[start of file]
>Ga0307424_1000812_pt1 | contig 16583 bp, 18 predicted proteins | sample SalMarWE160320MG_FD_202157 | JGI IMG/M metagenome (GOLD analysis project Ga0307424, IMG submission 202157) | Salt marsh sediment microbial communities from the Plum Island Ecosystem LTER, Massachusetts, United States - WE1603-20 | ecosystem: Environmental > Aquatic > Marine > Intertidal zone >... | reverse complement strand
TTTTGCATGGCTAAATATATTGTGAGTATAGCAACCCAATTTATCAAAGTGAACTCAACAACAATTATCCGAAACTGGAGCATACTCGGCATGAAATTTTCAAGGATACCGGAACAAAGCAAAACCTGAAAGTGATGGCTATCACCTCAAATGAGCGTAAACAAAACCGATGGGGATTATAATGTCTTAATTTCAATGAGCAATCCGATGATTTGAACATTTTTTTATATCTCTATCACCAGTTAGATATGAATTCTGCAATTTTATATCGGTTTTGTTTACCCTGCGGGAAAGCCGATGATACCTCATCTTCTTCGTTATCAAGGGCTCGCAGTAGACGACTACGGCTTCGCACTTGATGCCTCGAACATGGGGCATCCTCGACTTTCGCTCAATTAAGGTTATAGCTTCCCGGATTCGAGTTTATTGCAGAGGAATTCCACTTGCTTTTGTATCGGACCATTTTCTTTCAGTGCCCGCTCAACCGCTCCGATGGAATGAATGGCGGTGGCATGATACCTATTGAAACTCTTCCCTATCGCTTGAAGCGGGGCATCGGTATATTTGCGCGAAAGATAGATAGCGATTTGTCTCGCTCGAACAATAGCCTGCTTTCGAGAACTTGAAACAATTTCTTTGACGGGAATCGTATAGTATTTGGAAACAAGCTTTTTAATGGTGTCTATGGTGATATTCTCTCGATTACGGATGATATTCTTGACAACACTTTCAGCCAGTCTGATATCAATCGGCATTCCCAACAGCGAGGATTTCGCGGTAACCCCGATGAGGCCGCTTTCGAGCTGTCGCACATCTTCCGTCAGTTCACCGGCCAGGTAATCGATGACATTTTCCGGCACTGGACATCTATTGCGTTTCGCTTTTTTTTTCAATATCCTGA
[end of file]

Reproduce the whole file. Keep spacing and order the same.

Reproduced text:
>Ga0307424_1000812_pt1 | contig 16583 bp, 18 predicted proteins | sample SalMarWE160320MG_FD_202157 | JGI IMG/M metagenome (GOLD analysis project Ga0307424, IMG submission 202157) | Salt marsh sediment microbial communities from the Plum Island Ecosystem LTER, Massachusetts, United States - WE1603-20 | ecosystem: Environmental > Aquatic > Marine > Intertidal zone >... | reverse complement strand
TTTTGCATGGCTAAATATATTGTGAGTATAGCAACCCAATTTATCAAAGTGAACTCAACAACAATTATCCGAAACTGGAGCATACTCGGCATGAAATTTTCAAGGATACCGGAACAAAGCAAAACCTGAAAGTGATGGCTATCACCTCAAATGAGCGTAAACAAAACCGATGGGGATTATAATGTCTTAATTTCAATGAGCAATCCGATGATTTGAACATTTTTTTATATCTCTATCACCAGTTAGATATGAATTCTGCAATTTTATATCGGTTTTGTTTACCCTGCGGGAAAGCCGATGATACCTCATCTTCTTCGTTATCAAGGGCTCGCAGTAGACGACTACGGCTTCGCACTTGATGCCTCGAACATGGGGCATCCTCGACTTTCGCTCAATTAAGGTTATAGCTTCCCGGATTCGAGTTTATTGCAGAGGAATTCCACTTGCTTTTGTATCGGACCATTTTCTTTCAGTGCCCGCTCAACCGCTCCGATGGAATGAATGGCGGTGGCATGATACCTATTGAAACTCTTCCCTATCGCTTGAAGCGGGGCATCGGTATATTTGCGCGAAAGATAGATAGCGATTTGTCTCGCTCGAACAATAGCCTGCTTTCGAGAACTTGAAACAATTTCTTTGACGGGAATCGTATAGTATTTGGAAACAAGCTTTTTAATGGTGTCTATGGTGATATTCTCTCGATTACGGATGATATTCTTGACAACACTTTCAGCCAGTCTGATATCAATCGGCATTCCCAACAGCGAGGATTTCGCGGTAACCCCGATGAGGCCGCTTTCGAGCTGTCGCACATCTTCCGTCAGTTCACCGGCCAGGTAATCGATGACATTTTCCGGCACTGGACATCTATTGCGTTTCGCTTTTTTTTTCAATATCCTGA